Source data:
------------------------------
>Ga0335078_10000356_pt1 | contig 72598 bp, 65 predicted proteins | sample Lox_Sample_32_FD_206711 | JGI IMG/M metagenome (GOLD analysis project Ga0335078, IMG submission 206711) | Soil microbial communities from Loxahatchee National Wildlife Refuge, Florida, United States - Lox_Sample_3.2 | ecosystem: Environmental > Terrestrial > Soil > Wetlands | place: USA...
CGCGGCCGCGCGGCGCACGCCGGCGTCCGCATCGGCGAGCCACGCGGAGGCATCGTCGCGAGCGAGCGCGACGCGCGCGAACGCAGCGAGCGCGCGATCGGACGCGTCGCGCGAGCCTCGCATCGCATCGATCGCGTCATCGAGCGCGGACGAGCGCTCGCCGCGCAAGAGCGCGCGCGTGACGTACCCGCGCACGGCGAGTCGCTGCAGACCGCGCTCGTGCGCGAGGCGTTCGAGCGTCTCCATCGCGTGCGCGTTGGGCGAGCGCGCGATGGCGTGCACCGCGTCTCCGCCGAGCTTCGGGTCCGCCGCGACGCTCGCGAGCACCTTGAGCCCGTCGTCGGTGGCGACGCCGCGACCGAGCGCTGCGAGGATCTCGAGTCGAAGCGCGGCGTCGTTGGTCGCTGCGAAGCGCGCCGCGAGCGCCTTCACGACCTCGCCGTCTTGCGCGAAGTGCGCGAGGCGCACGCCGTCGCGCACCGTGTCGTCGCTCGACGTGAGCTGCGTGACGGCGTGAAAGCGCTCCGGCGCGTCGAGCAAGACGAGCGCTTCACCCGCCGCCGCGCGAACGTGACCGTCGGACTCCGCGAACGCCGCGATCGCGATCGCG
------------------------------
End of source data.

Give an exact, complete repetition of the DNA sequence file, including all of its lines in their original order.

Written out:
>Ga0335078_10000356_pt1 | contig 72598 bp, 65 predicted proteins | sample Lox_Sample_32_FD_206711 | JGI IMG/M metagenome (GOLD analysis project Ga0335078, IMG submission 206711) | Soil microbial communities from Loxahatchee National Wildlife Refuge, Florida, United States - Lox_Sample_3.2 | ecosystem: Environmental > Terrestrial > Soil > Wetlands | place: USA...
CGCGGCCGCGCGGCGCACGCCGGCGTCCGCATCGGCGAGCCACGCGGAGGCATCGTCGCGAGCGAGCGCGACGCGCGCGAACGCAGCGAGCGCGCGATCGGACGCGTCGCGCGAGCCTCGCATCGCATCGATCGCGTCATCGAGCGCGGACGAGCGCTCGCCGCGCAAGAGCGCGCGCGTGACGTACCCGCGCACGGCGAGTCGCTGCAGACCGCGCTCGTGCGCGAGGCGTTCGAGCGTCTCCATCGCGTGCGCGTTGGGCGAGCGCGCGATGGCGTGCACCGCGTCTCCGCCGAGCTTCGGGTCCGCCGCGACGCTCGCGAGCACCTTGAGCCCGTCGTCGGTGGCGACGCCGCGACCGAGCGCTGCGAGGATCTCGAGTCGAAGCGCGGCGTCGTTGGTCGCTGCGAAGCGCGCCGCGAGCGCCTTCACGACCTCGCCGTCTTGCGCGAAGTGCGCGAGGCGCACGCCGTCGCGCACCGTGTCGTCGCTCGACGTGAGCTGCGTGACGGCGTGAAAGCGCTCCGGCGCGTCGAGCAAGACGAGCGCTTCACCCGCCGCCGCGCGAACGTGACCGTCGGACTCCGCGAACGCCGCGATCGCGATCGCG